The Government of Estonia understands the cost to NATO allies of contributing to Baltic AP. In the Government of Estonia's eyes, however, Estonia has worked hard to fulfill its NATO obligations to transform its military and ensure interoperability through steady increases in defense spending (which is on track to reach NATO's 2% of GDP target by 2010) and proactive out-of-area military contributions in Iraq and Afghanistan. "AP is the one visible and tangible benefit of NATO membership," said Sander Soone, MFA Director General for Political Affairs, "that we can bring to the public to help justify not only our military reforms and spending, but also our troop contributions in Iraq and Afghanistan."
Dissatisfied with the current AP regime's shortcomings, the Government of Estonia mandated the MOD to produce an internal AP analysis report. The report does not make any final recommendation. The report laid out several possible scenarios: modifying and making the current NATO AP coverage permanent; a bilateral or regional arrangement for AP coverage; and a unilateral/domestic response with Estonian aircraft. The objective is for the MOD to devote 8-9% of its defense budget by 2018 to AP whatever the Government of Estonia decides. Though some monies will have to be siphoned from other areas (i.e., operations), the MOD is confident that due to the steady increase of defense spending and the projected economic growth rate (presently close to 10%) it will not have to divert funds from other areas.
As part of the MOD's long term plan, it will upgrade Amari airbase. Estonia has received confirmation of NATO Capability Package funding for the initial phase of Amari's upgrade ($28 million). The Government of Estonia will provide an additional $40 million (though not all the funding has yet been approved). The MOD's timetable for the completion of Amari's upgrade is 2018. The MOD envisions Amari having the capacity to base up to a dozen F-16s and two to three C-17s. The upgraded Amari airbase is planned to feature prominently in whatever Estonia's AP policy is.
Government of Estonia officials all agreed that their first choice is to have NATO AP coverage made permanent but with some key modifications. The report insists on the continuation of 24/7 coverage and recommends that rotations be longer (one figure mentioned in our briefing was six months) and involve a core group of NATO allies willing to contribute permanently. Poland, Denmark, Germany, Norway, and the United States were all mentioned as possible contributors. Finally, the report recommends having some of the AP aircraft actually based in Estonia at Amari airbase in order to deal with the short incursions and possible renegades.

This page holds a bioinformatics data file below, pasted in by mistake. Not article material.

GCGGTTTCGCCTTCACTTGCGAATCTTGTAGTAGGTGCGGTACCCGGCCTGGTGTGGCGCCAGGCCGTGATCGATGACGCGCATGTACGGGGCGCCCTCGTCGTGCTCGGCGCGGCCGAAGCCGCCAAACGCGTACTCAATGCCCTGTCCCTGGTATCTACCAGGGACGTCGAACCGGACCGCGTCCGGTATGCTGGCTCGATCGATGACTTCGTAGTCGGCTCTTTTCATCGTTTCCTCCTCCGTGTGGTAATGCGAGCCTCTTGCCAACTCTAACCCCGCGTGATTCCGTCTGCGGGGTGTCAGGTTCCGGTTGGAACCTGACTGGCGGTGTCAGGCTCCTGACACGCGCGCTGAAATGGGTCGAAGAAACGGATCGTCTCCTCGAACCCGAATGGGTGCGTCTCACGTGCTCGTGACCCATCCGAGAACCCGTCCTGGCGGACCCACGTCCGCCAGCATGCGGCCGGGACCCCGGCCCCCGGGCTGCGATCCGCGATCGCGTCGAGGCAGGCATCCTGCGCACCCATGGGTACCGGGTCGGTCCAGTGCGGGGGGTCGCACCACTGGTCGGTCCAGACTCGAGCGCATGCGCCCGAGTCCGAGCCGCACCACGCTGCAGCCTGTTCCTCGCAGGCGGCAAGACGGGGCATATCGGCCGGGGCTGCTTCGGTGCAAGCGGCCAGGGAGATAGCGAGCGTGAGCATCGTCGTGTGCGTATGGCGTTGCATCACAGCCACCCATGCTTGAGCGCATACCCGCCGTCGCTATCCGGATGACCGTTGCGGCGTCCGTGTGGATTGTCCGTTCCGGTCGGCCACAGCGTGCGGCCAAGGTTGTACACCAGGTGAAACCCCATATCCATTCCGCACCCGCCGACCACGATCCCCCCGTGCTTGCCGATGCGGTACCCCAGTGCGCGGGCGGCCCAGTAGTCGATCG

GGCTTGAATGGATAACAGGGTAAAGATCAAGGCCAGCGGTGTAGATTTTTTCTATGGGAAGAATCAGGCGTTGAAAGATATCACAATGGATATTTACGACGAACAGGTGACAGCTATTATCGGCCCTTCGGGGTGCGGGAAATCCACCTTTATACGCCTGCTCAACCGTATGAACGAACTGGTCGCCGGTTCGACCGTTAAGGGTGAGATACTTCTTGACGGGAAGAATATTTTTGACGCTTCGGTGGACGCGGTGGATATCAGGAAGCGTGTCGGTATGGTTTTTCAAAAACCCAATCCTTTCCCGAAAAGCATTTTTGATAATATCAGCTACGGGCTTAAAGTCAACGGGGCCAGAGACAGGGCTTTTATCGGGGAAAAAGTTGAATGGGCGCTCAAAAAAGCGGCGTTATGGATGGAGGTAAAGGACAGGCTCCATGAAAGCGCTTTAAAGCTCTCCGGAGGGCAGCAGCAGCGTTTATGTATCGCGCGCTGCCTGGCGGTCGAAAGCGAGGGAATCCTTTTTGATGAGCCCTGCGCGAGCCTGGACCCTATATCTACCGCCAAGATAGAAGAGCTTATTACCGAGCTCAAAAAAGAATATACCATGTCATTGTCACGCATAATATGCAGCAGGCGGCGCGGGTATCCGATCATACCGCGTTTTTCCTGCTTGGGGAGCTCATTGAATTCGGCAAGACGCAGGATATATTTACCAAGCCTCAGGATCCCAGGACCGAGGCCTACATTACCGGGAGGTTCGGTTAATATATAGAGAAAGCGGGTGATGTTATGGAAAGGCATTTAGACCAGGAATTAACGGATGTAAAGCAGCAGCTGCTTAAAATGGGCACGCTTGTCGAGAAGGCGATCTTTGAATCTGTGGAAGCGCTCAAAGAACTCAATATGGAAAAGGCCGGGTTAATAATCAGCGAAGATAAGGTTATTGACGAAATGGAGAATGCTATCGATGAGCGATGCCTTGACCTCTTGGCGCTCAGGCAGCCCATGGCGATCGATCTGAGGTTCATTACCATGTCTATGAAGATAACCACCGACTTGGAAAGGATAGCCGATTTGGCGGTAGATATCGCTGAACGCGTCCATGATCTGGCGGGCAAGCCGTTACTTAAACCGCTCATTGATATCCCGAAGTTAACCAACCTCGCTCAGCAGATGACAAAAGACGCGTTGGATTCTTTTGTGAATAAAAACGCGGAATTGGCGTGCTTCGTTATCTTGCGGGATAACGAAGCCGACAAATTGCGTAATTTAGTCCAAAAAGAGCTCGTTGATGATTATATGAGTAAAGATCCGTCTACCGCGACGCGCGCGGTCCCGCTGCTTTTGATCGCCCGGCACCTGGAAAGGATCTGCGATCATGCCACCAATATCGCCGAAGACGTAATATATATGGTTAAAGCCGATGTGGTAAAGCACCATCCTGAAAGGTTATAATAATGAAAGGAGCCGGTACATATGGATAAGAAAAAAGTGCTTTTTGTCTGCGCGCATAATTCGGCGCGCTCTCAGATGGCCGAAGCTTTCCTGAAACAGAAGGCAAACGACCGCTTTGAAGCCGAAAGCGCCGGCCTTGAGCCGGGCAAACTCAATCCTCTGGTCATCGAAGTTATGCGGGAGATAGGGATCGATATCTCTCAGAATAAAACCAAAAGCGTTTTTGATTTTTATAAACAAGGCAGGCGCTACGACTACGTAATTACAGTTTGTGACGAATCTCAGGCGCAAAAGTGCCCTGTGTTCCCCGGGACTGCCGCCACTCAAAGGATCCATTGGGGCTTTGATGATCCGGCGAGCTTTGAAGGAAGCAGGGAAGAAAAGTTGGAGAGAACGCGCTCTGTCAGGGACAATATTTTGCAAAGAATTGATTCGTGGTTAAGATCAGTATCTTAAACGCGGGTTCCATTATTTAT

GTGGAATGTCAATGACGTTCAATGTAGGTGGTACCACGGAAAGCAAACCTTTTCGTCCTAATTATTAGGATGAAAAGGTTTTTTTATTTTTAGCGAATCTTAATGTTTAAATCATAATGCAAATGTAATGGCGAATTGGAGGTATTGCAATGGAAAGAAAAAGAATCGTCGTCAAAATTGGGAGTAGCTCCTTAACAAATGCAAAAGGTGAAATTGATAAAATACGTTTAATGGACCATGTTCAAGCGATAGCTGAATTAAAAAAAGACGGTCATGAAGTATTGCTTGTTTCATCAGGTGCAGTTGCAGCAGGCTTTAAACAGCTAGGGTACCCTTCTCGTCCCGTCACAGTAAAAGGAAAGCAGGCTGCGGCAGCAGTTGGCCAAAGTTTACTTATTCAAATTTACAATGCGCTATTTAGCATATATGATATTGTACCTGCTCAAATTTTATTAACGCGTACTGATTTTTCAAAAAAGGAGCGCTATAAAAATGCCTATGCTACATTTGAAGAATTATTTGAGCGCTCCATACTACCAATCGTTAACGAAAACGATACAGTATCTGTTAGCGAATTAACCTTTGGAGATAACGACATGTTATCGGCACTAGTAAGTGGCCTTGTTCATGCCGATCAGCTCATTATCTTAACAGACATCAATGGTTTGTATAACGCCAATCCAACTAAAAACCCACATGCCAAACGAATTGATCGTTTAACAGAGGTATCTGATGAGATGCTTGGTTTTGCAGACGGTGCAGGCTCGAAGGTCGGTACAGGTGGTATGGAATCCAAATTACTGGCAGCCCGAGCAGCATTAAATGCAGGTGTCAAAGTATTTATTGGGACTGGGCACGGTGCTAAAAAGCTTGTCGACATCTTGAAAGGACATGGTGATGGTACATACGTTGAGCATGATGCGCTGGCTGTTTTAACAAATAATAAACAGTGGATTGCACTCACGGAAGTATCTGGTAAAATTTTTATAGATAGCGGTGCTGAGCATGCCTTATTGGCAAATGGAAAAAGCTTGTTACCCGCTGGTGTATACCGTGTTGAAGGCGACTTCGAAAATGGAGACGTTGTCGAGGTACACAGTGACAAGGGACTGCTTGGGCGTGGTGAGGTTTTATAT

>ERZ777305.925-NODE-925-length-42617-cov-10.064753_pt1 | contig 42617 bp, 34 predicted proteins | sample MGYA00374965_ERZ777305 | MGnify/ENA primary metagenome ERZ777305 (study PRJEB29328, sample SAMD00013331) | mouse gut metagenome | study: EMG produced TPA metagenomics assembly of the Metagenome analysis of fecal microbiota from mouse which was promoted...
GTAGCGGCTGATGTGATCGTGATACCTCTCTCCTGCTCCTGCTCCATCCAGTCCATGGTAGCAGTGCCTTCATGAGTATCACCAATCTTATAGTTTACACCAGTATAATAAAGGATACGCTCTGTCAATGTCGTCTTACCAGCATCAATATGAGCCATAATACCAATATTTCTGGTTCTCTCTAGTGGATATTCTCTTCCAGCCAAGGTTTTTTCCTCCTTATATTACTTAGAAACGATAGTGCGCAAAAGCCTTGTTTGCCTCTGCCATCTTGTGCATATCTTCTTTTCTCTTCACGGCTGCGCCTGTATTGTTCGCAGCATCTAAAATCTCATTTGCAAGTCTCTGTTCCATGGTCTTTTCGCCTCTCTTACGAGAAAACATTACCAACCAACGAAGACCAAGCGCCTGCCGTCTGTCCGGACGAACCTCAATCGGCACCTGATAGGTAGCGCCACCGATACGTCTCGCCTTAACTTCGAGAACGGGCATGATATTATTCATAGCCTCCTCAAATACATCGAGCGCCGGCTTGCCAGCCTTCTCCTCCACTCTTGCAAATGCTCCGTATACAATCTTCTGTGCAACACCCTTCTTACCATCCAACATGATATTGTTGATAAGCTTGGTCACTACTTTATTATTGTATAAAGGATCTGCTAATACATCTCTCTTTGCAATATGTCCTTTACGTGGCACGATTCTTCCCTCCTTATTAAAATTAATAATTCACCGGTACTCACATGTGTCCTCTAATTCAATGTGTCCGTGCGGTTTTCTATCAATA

The report also explores the possibility of bilateral and/or regional agreements. One scenario would involve Poland extending its AP coverage to Lithuania with Finland expanding its AP coverage to include Estonia and Latvia. (However, the Government of Estonia has reservations over the practicality of an agreement with a non-NATO member such as Finland.) The Estonians had not approached the Poles or Finns to discuss this idea. Another option is for all three Balts to pool resources to procure and maintain aircraft. While the report has been shown to both Lithuania and Latvia, no serious discussions on this subject have taken place.
The most controversial option is for Estonia to acquire its own aircraft. The MOD believes that 2018 is realistically the earliest date the Government of Estonia can afford this. The report outlines a number of options for Estonia to acquire aircraft. The most feasible plan is for Estonia to acquire second-hand aircraft from other NATO allies for free (i.e., recently decommissioned) or at a reduced price. There has been some informal talk in the MOD and MFA about acquiring some of Sweden's aging Grippens. Some mid- to senior-level MOD and MFA officials still even mention the Javelin as a possibility. (The Javelin is a U.S. designed aircraft not yet in production designed principally to deal with renegades.)
A number of MFA and MOD officials have openly expressed their preference for "Estonian pilots in Estonian aircraft to patrol Estonian skies." MOD Policy Planning Director Sven Sakkov admitted that even with its own aircraft, Estonia could not mount a serious defense of its airspace against Russia but that the purpose of Estonian aircraft is mainly to act as physical deterrence against further Russian incursions. The Finnish model (of shadowing their Russian counterparts in the air to escort, monitor, and photograph any and all Russian incursions) is the example Government of Estonia officials most often cite.
Most of the Government of Estonia officials involved understood that procuring fighter aircraft would be a bad use of limited military resources and diminish Estonia's contributions to the GWOT and NATO operations. The fact that they are willing to consider such a solution indicated how important, psychologically and politically, the Air Policing issue is in Estonia.